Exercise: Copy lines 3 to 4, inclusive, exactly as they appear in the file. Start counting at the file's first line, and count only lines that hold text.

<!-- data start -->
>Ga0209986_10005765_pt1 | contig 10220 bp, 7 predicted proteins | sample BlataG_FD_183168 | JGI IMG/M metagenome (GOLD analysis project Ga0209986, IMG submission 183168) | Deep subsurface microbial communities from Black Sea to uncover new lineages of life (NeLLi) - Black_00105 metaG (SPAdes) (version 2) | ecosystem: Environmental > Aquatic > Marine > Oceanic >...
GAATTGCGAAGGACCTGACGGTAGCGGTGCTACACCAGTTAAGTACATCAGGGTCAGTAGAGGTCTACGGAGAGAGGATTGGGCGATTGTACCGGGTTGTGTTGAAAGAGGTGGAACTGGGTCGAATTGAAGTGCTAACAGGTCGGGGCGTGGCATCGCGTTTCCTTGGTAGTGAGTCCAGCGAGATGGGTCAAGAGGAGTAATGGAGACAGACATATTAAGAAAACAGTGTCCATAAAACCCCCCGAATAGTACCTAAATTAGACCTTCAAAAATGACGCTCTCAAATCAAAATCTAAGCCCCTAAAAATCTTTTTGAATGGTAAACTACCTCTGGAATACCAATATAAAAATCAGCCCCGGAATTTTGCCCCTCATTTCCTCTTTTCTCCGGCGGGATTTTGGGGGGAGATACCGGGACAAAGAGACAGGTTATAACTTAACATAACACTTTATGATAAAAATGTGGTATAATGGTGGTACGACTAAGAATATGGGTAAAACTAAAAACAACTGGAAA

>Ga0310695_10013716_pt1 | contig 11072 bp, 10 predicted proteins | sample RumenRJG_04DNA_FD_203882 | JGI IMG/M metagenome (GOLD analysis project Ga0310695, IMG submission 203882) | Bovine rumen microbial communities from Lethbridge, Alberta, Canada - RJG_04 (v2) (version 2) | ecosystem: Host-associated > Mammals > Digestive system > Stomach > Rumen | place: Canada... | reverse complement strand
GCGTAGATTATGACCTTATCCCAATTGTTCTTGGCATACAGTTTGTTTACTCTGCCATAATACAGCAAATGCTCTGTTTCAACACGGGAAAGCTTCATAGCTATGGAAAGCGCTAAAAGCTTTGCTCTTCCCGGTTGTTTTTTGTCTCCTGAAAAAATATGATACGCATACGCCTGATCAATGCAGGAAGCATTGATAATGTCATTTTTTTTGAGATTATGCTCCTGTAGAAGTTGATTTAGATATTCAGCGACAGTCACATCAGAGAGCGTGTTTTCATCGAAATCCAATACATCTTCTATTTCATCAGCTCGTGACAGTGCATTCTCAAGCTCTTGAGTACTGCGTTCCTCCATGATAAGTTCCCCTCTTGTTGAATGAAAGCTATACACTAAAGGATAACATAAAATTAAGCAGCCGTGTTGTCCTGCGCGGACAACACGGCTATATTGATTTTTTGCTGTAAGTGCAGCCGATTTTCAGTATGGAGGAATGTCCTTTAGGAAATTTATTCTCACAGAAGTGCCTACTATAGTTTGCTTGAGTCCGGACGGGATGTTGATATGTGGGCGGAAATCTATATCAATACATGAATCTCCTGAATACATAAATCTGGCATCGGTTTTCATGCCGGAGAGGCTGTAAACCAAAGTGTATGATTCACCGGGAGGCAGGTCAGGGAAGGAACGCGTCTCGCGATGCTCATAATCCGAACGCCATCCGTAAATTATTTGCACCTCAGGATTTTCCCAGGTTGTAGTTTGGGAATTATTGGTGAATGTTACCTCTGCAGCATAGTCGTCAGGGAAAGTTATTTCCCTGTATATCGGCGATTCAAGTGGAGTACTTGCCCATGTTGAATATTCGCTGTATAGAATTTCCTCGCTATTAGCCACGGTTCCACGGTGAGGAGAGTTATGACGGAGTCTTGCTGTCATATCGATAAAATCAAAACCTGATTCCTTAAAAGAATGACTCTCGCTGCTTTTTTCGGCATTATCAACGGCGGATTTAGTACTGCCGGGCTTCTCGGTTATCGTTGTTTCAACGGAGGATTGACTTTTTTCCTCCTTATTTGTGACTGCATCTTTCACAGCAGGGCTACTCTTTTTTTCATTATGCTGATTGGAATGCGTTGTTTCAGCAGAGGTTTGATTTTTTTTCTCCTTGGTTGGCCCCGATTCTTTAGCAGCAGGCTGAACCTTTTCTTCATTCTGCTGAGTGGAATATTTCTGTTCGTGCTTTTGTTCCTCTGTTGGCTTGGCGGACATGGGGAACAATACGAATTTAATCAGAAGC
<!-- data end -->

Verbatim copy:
>Ga0310695_10013716_pt1 | contig 11072 bp, 10 predicted proteins | sample RumenRJG_04DNA_FD_203882 | JGI IMG/M metagenome (GOLD analysis project Ga0310695, IMG submission 203882) | Bovine rumen microbial communities from Lethbridge, Alberta, Canada - RJG_04 (v2) (version 2) | ecosystem: Host-associated > Mammals > Digestive system > Stomach > Rumen | place: Canada... | reverse complement strand
GCGTAGATTATGACCTTATCCCAATTGTTCTTGGCATACAGTTTGTTTACTCTGCCATAATACAGCAAATGCTCTGTTTCAACACGGGAAAGCTTCATAGCTATGGAAAGCGCTAAAAGCTTTGCTCTTCCCGGTTGTTTTTTGTCTCCTGAAAAAATATGATACGCATACGCCTGATCAATGCAGGAAGCATTGATAATGTCATTTTTTTTGAGATTATGCTCCTGTAGAAGTTGATTTAGATATTCAGCGACAGTCACATCAGAGAGCGTGTTTTCATCGAAATCCAATACATCTTCTATTTCATCAGCTCGTGACAGTGCATTCTCAAGCTCTTGAGTACTGCGTTCCTCCATGATAAGTTCCCCTCTTGTTGAATGAAAGCTATACACTAAAGGATAACATAAAATTAAGCAGCCGTGTTGTCCTGCGCGGACAACACGGCTATATTGATTTTTTGCTGTAAGTGCAGCCGATTTTCAGTATGGAGGAATGTCCTTTAGGAAATTTATTCTCACAGAAGTGCCTACTATAGTTTGCTTGAGTCCGGACGGGATGTTGATATGTGGGCGGAAATCTATATCAATACATGAATCTCCTGAATACATAAATCTGGCATCGGTTTTCATGCCGGAGAGGCTGTAAACCAAAGTGTATGATTCACCGGGAGGCAGGTCAGGGAAGGAACGCGTCTCGCGATGCTCATAATCCGAACGCCATCCGTAAATTATTTGCACCTCAGGATTTTCCCAGGTTGTAGTTTGGGAATTATTGGTGAATGTTACCTCTGCAGCATAGTCGTCAGGGAAAGTTATTTCCCTGTATATCGGCGATTCAAGTGGAGTACTTGCCCATGTTGAATATTCGCTGTATAGAATTTCCTCGCTATTAGCCACGGTTCCACGGTGAGGAGAGTTATGACGGAGTCTTGCTGTCATATCGATAAAATCAAAACCTGATTCCTTAAAAGAATGACTCTCGCTGCTTTTTTCGGCATTATCAACGGCGGATTTAGTACTGCCGGGCTTCTCGGTTATCGTTGTTTCAACGGAGGATTGACTTTTTTCCTCCTTATTTGTGACTGCATCTTTCACAGCAGGGCTACTCTTTTTTTCATTATGCTGATTGGAATGCGTTGTTTCAGCAGAGGTTTGATTTTTTTTCTCCTTGGTTGGCCCCGATTCTTTAGCAGCAGGCTGAACCTTTTCTTCATTCTGCTGAGTGGAATATTTCTGTTCGTGCTTTTGTTCCTCTGTTGGCTTGGCGGACATGGGGAACAATACGAATTTAATCAGAAGC